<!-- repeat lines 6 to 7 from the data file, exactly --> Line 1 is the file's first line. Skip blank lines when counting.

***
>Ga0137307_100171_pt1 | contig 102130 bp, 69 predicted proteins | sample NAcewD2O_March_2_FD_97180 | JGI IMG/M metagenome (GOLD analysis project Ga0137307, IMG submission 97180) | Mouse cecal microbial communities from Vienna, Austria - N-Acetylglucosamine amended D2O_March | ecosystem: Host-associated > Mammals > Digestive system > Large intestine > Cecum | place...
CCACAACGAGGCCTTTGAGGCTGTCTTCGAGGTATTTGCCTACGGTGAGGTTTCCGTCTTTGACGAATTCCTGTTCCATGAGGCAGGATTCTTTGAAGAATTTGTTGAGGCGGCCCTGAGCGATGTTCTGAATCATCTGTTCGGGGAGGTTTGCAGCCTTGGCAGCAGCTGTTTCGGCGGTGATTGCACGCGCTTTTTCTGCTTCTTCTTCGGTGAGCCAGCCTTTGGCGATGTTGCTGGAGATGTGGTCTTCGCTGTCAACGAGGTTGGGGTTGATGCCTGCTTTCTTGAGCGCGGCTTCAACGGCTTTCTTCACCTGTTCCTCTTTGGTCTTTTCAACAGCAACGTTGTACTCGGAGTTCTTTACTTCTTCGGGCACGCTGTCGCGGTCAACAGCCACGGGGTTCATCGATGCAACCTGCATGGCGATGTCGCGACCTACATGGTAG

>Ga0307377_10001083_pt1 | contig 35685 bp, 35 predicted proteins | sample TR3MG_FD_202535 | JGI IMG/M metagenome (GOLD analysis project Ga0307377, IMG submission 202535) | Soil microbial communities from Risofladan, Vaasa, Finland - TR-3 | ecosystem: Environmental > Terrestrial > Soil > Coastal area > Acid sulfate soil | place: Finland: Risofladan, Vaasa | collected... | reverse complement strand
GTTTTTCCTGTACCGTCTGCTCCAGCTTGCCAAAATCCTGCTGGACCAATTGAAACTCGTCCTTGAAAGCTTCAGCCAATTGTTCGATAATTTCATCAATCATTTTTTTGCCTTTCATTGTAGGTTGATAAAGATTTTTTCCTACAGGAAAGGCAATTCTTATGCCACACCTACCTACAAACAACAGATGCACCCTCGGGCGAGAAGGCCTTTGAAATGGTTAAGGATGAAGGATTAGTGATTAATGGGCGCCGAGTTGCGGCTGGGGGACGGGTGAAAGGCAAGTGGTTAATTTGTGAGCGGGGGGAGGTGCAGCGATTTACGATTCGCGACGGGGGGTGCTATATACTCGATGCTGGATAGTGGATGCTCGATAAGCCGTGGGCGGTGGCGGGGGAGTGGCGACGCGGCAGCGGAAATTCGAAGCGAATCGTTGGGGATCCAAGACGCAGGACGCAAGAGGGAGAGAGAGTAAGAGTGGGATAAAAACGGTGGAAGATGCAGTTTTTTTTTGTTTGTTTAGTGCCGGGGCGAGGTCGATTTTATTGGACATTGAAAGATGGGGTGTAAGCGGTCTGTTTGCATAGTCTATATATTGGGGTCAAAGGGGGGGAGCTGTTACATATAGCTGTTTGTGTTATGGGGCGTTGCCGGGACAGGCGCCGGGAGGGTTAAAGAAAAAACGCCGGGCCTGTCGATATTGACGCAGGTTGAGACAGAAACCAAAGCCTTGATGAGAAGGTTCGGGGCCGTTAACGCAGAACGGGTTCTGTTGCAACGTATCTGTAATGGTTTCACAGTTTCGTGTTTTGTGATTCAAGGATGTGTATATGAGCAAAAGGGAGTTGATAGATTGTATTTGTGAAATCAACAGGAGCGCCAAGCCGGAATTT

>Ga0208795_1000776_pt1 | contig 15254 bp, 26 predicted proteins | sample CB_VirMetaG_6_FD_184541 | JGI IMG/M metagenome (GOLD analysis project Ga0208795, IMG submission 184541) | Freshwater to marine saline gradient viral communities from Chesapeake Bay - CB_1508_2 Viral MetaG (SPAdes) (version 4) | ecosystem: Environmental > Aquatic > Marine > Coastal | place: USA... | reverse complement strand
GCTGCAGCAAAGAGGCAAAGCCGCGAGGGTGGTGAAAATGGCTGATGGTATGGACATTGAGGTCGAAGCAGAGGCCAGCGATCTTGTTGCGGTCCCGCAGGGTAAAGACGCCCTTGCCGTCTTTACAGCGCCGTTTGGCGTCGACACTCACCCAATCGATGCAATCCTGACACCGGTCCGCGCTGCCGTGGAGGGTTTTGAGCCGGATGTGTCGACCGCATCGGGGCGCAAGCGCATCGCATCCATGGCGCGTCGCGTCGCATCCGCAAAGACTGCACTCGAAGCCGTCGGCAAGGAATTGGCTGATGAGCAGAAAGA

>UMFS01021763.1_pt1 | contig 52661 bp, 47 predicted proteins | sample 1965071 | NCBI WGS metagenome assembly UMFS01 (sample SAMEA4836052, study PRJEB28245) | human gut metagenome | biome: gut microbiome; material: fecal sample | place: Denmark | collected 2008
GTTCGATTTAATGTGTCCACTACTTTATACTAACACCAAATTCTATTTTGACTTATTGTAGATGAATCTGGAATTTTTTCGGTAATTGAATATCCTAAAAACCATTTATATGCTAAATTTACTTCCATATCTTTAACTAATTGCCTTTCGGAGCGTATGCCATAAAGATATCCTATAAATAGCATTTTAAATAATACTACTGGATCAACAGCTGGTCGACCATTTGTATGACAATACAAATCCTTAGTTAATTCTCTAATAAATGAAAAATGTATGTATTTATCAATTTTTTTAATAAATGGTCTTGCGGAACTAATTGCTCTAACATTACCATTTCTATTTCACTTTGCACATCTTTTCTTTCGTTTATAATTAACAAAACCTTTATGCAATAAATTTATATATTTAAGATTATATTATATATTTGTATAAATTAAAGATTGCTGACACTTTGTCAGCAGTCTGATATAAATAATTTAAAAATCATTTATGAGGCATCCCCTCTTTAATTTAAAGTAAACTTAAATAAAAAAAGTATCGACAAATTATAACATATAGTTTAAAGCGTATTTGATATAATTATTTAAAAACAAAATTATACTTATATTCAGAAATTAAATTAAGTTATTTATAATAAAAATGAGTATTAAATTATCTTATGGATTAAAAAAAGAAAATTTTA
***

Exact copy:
GCTGCAGCAAAGAGGCAAAGCCGCGAGGGTGGTGAAAATGGCTGATGGTATGGACATTGAGGTCGAAGCAGAGGCCAGCGATCTTGTTGCGGTCCCGCAGGGTAAAGACGCCCTTGCCGTCTTTACAGCGCCGTTTGGCGTCGACACTCACCCAATCGATGCAATCCTGACACCGGTCCGCGCTGCCGTGGAGGGTTTTGAGCCGGATGTGTCGACCGCATCGGGGCGCAAGCGCATCGCATCCATGGCGCGTCGCGTCGCATCCGCAAAGACTGCACTCGAAGCCGTCGGCAAGGAATTGGCTGATGAGCAGAAAGA

>UMFS01021763.1_pt1 | contig 52661 bp, 47 predicted proteins | sample 1965071 | NCBI WGS metagenome assembly UMFS01 (sample SAMEA4836052, study PRJEB28245) | human gut metagenome | biome: gut microbiome; material: fecal sample | place: Denmark | collected 2008